The trial of Thomas Lubanga was to be the first at the International Criminal Court. Scheduled to start later this month, some weeks ago, rumours started circulating that it would be further delayed. Presiding judge Fulford announced today that it is postponed indefinitely. See this account from the International Herald Tribune: No reason was given. Judge Fulford said that a full explanation will be given in the coming days.
It is a big disappointment, although we will have to wait for the Court's ruling before making informed comment. Lubanga was brought into custoday nearly two and a half years ago. Charges against him were confirmed at the end of January 2007.

Debate about International Criminal Court on Radio France International

A debate about current developments at the International Criminal Court, in which I participate along with two other specialists, was broadcast a few days ago on the English language service of Radio France International:

One Down, Three to Go!

One of the four remaining suspects wanted by the International Criminal Tribunal for the former Yugoslavia has been arrested. Stojan Zupljanin has been arrested somewhere near Belgrade and should be on his way to The Hague. Zupljanin was a Serb police commander during the war in Bosnia and Herzegovina. See the indictment:

Monday, 9 June 2008

Australia Threatening to Sue Iran at International Court of Justice for Incitement to Genocide

There are press stories floating around about a threat from Australia to file an application against Iran at the International Court of Justice for 'direct and public incitement to commit genocide', which is a punishable act under article III of the 1948 Genocide Convention. The Court would have jurisdiction under article IX of the Convention. The complaint concerns various speeches and other statements made by the Iranian president about Israel. Australia will have to prove that Iran had the intent to destroy the Jewish people, as such. This is not at all evident, given Iran's significant Jewish community which enjoys special political rights and freedom of religion.
The last word on 'direct and public incitement to commit genocide' is last November's ruling by the Appeals Chamber of the International Criminal Tribunal for Rwanda in the so-called 'media case', Prosecutor v. Nahimana et al.:
It seems that Australia's new prime minister, Kevin Rudd, promised prior to the election that a Labour Party government would take action in the Court for Ahmadinejad's threats. Recently the Attorney General of Australia was quoted as saying: 'The Government considers the comments made by Iranian President Ahmadinejad, calling for the destruction of Israel and questioning the existence of the Holocaust, to be repugnant and offensive. The Government is currently taking advice on this matter. The alternative to not using these international legal mechanisms is considering wholesale invasion of countries, which itself involves, obviously, expense but more relevantly, of course, the potential for significant loss of life.'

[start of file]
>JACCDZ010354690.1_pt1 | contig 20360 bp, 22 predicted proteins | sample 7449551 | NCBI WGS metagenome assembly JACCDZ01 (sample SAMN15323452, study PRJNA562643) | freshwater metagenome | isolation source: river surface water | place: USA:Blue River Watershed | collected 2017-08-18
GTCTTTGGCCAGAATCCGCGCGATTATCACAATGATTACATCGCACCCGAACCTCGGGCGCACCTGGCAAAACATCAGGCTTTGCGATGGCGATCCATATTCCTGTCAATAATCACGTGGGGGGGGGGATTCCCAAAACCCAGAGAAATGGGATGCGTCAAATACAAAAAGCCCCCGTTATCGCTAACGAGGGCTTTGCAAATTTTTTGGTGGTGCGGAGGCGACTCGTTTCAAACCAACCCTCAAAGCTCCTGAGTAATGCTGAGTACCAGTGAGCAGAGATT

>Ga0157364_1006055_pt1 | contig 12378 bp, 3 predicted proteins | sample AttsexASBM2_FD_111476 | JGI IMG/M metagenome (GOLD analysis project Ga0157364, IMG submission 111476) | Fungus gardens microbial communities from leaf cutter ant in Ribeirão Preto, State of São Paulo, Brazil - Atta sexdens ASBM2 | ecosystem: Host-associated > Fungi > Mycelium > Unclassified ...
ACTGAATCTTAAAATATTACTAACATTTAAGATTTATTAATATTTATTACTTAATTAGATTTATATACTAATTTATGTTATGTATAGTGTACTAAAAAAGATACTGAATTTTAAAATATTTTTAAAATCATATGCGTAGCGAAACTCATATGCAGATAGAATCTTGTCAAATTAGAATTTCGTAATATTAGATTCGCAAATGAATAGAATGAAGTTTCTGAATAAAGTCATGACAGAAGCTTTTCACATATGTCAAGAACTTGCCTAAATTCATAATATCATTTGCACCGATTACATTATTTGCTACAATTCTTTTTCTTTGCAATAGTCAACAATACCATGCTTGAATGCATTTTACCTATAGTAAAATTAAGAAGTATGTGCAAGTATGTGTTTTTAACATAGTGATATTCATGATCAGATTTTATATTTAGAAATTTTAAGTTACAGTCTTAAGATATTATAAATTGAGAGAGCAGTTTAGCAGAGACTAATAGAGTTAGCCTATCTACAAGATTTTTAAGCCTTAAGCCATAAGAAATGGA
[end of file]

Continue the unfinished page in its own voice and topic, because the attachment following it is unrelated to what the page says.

My advice to Australia would be to let this idea die a natural death, as is often done with electoral promises made in the heat of the moment. Once the Australian lawyers have digested the Nahimana decision, they could consider the recent Bosnia v. Serbia ruling of the International Court of Justice in assessing their chances of success:

New Blog in the European Court of Human Rights

A new blog on the European Convention on Human Rights has been set up by Dr Antoine Buyse of the Netherlands Institute of Human Rights:

Saturday, 7 June 2008

Near Miss by International Court in Catching Sudanese Suspect

According to an article in today's Al Jazeeera,, the International Criminal Court came close to catching Ahmad Harun, Sudan's Minister of Humanitarian Affairs, when he travelled to Mecca late last year. Plans had been made to divert Harun's aircraft to the territory of a friendly government, but Harun go wind of it and didn't takle the plane at the last minute. An arrest warrant was issued by the Court for Harun last May. On Thursday of this week, the Prosecutor spoke to the problem of State cooperation in his bi-annual report to the Security Council: He said he will be asking the Court to issue new arrest warrants in July. His remarks suggest they will be directed at the highest levels in the Government of Sudan. According to the Prosecutor: 'The evidence shows that the commission of such crimes on such a scale, over a period of five years and throughout Darfur, has required the sustained mobilization of the entire Sudanese State apparatus: the coordination of the military, security and intelligence services, the integration of the Janjaweed militia, the participation of all ministries, the contribution of the diplomatic and public information bureaucracies and the control of the judiciary.